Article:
Mentions: This is a case of a 54-year-old African American man with DPA with an unusual location of his initial tumor and whose management required further assessment of metastasis and need of addressing a lateral positive margin. The patient initially presented to clinic in 2012 with complaints of a six-year history of a bump on his left ankle. The patient described the bump as a non-painful mass that had been steadily enlarging over the past several years. There was no history of ulceration, redness, or discharge from the site and the patient denied any constitutional symptoms. On physical exam, the patient had a skin mass approximately 0.5 cm in diameter on the lateral dorsum of his right foot. The mass was freely mobile, non-erythematous, and smooth. At the time of his initial presentation, he expressed interest in surgical removal of the mass. The patient was lost to follow up prior to his surgery and presented to the clinic again in 2014 with the same complaint and indicated that the mass had now grown in size. The patient again denied any constitutional symptoms. The patient underwent excisional biopsy of this lesion. Pathological examination of this specimen demonstrated a 2.0×1.7×1.5 cm circumscribed unencapsulated dermal-based mass with a homogenous tan cut surface. Microscopically, the lesion proved to be an adenocarcinoma with ductal differentiation and predominantly cribriform pattern. Occasional mitotic figures and foci of comedo-like necrosis were present. The histologic findings were diagnostic of DPA (Figure 1). The cauterized lateral margin was positive for tumor. Given the natural history associated with this diagnosis and the positive surgical margin, colonoscopy and positron emission tomography (PET) were ordered. Colonoscopy was negative for malignancy. There was no history of physical findings suggestive of thyroid or breast malignancy. PET demonstrated a focus of intense activity in the right iliopsoas muscle neighboring the right femoral neck that was thought might represent metastatic disease (Figure 2). No other areas demonstrated activity. Based on the results of the PET, a magnetic resonance imaging (MRI) study was obtained, which showed a soft tissue mass anterior to the right femoral neck that was indeterminate in imaging appearance, but was thought to be a possible metastatic lesion. Based on both the PET and MRI results the decision was made to proceed with a fine needle aspiration (FNA) biopsy to determine the nature of the lesion. Computed tomography (CT) guided FNA biopsy of the mass demonstrated changes consistent with an inflammatory process, but showed no malignant cells and no evidence of metastatic adenocarcinoma. He was then re-scheduled for re-excision of margins and follow up for both clinical exam and a screening chest X-ray in 1 year.8 He underwent excisional biopsy of margins, which demonstrated all to be negative for tumor.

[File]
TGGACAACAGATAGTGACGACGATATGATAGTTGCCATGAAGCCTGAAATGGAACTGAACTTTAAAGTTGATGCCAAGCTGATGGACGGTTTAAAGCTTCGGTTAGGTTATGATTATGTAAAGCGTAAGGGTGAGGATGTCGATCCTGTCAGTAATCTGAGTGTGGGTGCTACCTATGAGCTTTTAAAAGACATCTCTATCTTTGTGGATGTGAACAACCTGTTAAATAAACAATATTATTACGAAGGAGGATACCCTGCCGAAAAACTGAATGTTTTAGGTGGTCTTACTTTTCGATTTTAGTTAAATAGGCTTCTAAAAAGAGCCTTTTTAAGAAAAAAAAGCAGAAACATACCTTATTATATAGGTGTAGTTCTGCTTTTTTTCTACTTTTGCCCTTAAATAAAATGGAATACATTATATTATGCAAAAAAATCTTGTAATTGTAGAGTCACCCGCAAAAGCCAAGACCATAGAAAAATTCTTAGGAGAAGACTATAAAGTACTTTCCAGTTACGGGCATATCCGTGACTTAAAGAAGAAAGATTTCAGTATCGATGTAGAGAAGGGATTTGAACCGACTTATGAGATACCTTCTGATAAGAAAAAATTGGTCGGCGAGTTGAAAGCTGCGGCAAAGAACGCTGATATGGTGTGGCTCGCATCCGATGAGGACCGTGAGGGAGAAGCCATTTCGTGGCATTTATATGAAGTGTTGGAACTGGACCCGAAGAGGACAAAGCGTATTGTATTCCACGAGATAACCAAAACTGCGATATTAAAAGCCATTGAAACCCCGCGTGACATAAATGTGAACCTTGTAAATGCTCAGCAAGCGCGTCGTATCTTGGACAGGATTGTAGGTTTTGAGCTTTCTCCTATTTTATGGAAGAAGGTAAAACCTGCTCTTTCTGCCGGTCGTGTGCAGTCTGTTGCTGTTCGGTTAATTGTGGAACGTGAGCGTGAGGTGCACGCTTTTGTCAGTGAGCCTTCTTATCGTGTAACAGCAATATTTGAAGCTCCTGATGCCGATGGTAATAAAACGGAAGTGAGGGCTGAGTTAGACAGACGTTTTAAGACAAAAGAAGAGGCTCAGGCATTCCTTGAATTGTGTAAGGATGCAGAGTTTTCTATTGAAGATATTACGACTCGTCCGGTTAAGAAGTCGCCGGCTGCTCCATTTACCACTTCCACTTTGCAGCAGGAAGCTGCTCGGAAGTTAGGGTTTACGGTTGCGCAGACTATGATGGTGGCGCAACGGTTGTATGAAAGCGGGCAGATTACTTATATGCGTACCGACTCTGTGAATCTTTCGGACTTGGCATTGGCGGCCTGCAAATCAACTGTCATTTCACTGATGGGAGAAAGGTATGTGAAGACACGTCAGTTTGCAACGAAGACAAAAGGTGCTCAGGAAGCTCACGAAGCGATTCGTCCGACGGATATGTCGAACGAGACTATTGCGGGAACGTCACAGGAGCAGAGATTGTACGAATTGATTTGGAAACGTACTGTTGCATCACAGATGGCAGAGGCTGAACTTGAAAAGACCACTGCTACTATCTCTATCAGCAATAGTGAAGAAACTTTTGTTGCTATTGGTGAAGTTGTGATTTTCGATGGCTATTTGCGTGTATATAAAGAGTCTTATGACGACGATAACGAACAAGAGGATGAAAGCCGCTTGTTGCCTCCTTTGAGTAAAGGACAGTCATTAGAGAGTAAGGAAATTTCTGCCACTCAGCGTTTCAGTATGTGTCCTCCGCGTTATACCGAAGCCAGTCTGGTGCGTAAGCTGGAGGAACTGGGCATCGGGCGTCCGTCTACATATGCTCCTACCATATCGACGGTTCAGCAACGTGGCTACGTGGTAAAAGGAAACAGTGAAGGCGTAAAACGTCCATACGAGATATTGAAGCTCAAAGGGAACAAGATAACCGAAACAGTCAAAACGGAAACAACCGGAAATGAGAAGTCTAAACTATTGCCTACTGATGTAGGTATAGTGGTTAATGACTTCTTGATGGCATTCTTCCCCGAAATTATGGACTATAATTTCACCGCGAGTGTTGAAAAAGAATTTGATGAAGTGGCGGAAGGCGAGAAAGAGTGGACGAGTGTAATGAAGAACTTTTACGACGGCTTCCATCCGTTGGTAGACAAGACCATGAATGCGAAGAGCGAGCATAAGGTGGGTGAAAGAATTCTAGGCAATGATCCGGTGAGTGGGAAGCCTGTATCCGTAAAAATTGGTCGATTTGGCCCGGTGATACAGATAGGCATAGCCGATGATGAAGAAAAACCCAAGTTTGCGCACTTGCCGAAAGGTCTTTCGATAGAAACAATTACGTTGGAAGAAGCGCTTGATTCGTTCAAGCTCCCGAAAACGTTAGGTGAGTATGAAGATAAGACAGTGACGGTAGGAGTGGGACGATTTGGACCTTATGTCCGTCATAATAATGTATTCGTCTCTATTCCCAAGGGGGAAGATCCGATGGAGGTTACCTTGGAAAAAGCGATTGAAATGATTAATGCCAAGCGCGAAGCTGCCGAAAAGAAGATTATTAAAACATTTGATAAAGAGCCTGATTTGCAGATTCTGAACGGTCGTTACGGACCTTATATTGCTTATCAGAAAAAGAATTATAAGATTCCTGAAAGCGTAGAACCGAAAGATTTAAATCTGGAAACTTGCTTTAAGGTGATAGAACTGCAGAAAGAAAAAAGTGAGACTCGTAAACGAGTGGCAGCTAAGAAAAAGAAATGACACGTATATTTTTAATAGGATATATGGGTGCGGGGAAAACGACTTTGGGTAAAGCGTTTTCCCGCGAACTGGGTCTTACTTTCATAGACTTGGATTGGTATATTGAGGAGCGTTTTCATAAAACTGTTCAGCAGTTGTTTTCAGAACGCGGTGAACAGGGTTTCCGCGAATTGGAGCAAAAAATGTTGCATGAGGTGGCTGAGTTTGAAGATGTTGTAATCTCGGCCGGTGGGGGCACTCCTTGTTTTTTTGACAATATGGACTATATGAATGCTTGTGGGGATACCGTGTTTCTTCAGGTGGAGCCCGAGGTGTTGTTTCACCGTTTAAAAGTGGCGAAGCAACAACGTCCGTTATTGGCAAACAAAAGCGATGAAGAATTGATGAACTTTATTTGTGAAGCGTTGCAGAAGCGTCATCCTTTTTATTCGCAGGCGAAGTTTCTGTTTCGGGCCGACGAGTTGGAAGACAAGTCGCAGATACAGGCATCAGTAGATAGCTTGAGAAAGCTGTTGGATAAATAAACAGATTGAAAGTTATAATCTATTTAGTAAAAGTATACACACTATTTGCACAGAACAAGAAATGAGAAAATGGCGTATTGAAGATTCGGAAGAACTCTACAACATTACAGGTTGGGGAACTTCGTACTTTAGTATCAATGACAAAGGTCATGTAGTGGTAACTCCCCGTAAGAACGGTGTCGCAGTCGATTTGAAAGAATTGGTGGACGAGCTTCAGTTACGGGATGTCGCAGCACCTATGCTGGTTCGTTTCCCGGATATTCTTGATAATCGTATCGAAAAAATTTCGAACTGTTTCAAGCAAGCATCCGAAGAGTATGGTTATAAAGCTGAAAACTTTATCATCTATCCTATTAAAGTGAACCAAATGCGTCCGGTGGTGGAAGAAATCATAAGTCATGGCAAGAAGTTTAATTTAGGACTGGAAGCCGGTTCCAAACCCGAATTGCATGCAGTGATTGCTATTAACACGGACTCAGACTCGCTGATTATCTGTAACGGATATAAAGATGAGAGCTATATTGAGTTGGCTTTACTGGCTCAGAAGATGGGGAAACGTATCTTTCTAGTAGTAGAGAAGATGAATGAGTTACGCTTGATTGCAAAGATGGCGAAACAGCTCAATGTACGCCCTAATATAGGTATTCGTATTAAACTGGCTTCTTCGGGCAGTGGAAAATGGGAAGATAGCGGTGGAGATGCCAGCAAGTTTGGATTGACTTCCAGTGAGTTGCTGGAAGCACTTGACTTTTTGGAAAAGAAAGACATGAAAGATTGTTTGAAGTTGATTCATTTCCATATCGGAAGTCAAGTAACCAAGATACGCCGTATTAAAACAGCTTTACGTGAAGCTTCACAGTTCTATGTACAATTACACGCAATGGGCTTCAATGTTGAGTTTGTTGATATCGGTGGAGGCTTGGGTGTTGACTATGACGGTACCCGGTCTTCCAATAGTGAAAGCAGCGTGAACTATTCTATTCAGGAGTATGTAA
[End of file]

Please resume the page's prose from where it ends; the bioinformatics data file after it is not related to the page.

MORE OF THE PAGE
Digital Papillary Adenocarcinoma: Presentation, Natural History and Management.

Carter K, Yao JJ, Melton SD, Lopez J, Huerta S - Rare Tumors (2015)

Positron emission tomography images demonstrating a focus of intense activity in the right iliopsoas muscle neighboring the right femoral neck.
© Copyright Policy - open-access
Related In: Results  -  Collection

License
Show All Figures
getmorefigures.php?uid=PMC4508647&req=5